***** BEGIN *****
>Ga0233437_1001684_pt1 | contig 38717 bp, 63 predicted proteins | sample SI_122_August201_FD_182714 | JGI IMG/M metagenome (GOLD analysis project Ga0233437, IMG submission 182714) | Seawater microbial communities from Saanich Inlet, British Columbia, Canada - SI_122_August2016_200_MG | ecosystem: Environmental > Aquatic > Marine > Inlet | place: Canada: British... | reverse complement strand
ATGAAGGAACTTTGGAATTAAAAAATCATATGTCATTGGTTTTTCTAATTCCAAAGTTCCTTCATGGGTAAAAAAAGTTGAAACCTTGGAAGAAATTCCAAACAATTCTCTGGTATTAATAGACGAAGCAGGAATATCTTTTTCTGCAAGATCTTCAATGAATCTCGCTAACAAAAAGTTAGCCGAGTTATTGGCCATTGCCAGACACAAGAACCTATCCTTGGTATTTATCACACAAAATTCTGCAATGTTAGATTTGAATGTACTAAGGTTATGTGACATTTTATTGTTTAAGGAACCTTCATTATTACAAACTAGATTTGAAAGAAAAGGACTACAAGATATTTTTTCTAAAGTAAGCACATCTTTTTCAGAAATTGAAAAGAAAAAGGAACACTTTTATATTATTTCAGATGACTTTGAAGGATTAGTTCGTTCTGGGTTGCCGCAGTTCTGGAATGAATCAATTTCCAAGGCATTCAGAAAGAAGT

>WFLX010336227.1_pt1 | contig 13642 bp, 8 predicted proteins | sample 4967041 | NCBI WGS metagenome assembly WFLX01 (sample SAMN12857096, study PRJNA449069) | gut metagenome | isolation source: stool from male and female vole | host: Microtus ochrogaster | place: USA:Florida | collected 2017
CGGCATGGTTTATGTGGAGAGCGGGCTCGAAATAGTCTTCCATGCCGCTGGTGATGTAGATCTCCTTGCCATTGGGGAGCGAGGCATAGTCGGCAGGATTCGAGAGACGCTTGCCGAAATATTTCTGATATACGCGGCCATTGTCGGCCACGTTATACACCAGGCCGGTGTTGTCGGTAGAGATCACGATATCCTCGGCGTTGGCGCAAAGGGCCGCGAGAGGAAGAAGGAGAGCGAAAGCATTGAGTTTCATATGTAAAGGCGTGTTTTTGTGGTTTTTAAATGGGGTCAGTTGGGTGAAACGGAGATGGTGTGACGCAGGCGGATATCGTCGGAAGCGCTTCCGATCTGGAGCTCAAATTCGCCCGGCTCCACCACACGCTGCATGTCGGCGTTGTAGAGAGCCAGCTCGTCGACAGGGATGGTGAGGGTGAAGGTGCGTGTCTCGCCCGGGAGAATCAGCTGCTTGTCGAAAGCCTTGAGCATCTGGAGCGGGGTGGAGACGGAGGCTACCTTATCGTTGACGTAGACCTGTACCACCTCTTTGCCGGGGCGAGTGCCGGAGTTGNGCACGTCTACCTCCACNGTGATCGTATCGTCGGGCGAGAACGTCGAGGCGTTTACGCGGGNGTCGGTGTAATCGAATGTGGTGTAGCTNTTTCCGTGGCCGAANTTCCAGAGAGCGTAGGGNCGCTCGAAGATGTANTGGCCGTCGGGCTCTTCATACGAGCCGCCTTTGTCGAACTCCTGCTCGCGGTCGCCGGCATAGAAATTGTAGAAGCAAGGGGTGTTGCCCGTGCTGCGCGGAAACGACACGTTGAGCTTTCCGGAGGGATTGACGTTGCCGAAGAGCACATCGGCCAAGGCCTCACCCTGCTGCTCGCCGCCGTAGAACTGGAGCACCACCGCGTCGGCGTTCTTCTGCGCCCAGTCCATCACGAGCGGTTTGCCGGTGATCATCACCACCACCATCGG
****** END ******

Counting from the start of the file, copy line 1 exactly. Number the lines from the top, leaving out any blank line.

>Ga0233437_1001684_pt1 | contig 38717 bp, 63 predicted proteins | sample SI_122_August201_FD_182714 | JGI IMG/M metagenome (GOLD analysis project Ga0233437, IMG submission 182714) | Seawater microbial communities from Saanich Inlet, British Columbia, Canada - SI_122_August2016_200_MG | ecosystem: Environmental > Aquatic > Marine > Inlet | place: Canada: British... | reverse complement strand